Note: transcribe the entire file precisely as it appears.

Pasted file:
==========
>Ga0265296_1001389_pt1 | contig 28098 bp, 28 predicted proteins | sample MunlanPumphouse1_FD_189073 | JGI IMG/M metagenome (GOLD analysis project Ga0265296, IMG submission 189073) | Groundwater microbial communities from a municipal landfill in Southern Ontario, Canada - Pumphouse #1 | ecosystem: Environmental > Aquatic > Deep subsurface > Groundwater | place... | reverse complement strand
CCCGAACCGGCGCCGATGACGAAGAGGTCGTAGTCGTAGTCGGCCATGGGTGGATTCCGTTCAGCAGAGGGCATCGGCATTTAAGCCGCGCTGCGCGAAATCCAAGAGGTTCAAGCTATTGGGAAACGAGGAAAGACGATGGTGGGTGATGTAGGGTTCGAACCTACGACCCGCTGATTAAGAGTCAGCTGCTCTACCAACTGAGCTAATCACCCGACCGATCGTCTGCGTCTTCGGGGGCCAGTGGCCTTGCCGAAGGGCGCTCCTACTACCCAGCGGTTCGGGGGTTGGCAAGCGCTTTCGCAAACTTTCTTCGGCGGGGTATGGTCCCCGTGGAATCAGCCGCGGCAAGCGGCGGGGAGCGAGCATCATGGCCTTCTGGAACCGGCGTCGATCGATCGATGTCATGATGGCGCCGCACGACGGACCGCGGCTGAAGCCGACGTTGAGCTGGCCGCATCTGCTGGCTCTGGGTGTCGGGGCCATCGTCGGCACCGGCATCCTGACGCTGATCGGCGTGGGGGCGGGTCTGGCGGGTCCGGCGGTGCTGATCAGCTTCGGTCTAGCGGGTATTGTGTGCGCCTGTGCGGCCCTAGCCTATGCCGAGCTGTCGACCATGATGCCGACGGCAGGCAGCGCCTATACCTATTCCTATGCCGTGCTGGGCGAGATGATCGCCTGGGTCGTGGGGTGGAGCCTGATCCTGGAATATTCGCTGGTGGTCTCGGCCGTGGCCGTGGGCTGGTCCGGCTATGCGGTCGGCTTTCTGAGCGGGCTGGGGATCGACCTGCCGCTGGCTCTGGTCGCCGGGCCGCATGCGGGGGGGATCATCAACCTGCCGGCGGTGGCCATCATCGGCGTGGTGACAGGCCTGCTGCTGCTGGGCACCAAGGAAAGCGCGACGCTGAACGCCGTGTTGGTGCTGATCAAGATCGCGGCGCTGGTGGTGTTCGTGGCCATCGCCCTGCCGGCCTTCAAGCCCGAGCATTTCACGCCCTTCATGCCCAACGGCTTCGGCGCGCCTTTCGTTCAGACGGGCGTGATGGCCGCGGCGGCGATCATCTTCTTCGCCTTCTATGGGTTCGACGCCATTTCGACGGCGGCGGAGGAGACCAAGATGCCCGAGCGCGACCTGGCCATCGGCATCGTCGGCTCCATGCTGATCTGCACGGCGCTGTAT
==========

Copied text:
>Ga0265296_1001389_pt1 | contig 28098 bp, 28 predicted proteins | sample MunlanPumphouse1_FD_189073 | JGI IMG/M metagenome (GOLD analysis project Ga0265296, IMG submission 189073) | Groundwater microbial communities from a municipal landfill in Southern Ontario, Canada - Pumphouse #1 | ecosystem: Environmental > Aquatic > Deep subsurface > Groundwater | place... | reverse complement strand
CCCGAACCGGCGCCGATGACGAAGAGGTCGTAGTCGTAGTCGGCCATGGGTGGATTCCGTTCAGCAGAGGGCATCGGCATTTAAGCCGCGCTGCGCGAAATCCAAGAGGTTCAAGCTATTGGGAAACGAGGAAAGACGATGGTGGGTGATGTAGGGTTCGAACCTACGACCCGCTGATTAAGAGTCAGCTGCTCTACCAACTGAGCTAATCACCCGACCGATCGTCTGCGTCTTCGGGGGCCAGTGGCCTTGCCGAAGGGCGCTCCTACTACCCAGCGGTTCGGGGGTTGGCAAGCGCTTTCGCAAACTTTCTTCGGCGGGGTATGGTCCCCGTGGAATCAGCCGCGGCAAGCGGCGGGGAGCGAGCATCATGGCCTTCTGGAACCGGCGTCGATCGATCGATGTCATGATGGCGCCGCACGACGGACCGCGGCTGAAGCCGACGTTGAGCTGGCCGCATCTGCTGGCTCTGGGTGTCGGGGCCATCGTCGGCACCGGCATCCTGACGCTGATCGGCGTGGGGGCGGGTCTGGCGGGTCCGGCGGTGCTGATCAGCTTCGGTCTAGCGGGTATTGTGTGCGCCTGTGCGGCCCTAGCCTATGCCGAGCTGTCGACCATGATGCCGACGGCAGGCAGCGCCTATACCTATTCCTATGCCGTGCTGGGCGAGATGATCGCCTGGGTCGTGGGGTGGAGCCTGATCCTGGAATATTCGCTGGTGGTCTCGGCCGTGGCCGTGGGCTGGTCCGGCTATGCGGTCGGCTTTCTGAGCGGGCTGGGGATCGACCTGCCGCTGGCTCTGGTCGCCGGGCCGCATGCGGGGGGGATCATCAACCTGCCGGCGGTGGCCATCATCGGCGTGGTGACAGGCCTGCTGCTGCTGGGCACCAAGGAAAGCGCGACGCTGAACGCCGTGTTGGTGCTGATCAAGATCGCGGCGCTGGTGGTGTTCGTGGCCATCGCCCTGCCGGCCTTCAAGCCCGAGCATTTCACGCCCTTCATGCCCAACGGCTTCGGCGCGCCTTTCGTTCAGACGGGCGTGATGGCCGCGGCGGCGATCATCTTCTTCGCCTTCTATGGGTTCGACGCCATTTCGACGGCGGCGGAGGAGACCAAGATGCCCGAGCGCGACCTGGCCATCGGCATCGTCGGCTCCATGCTGATCTGCACGGCGCTGTAT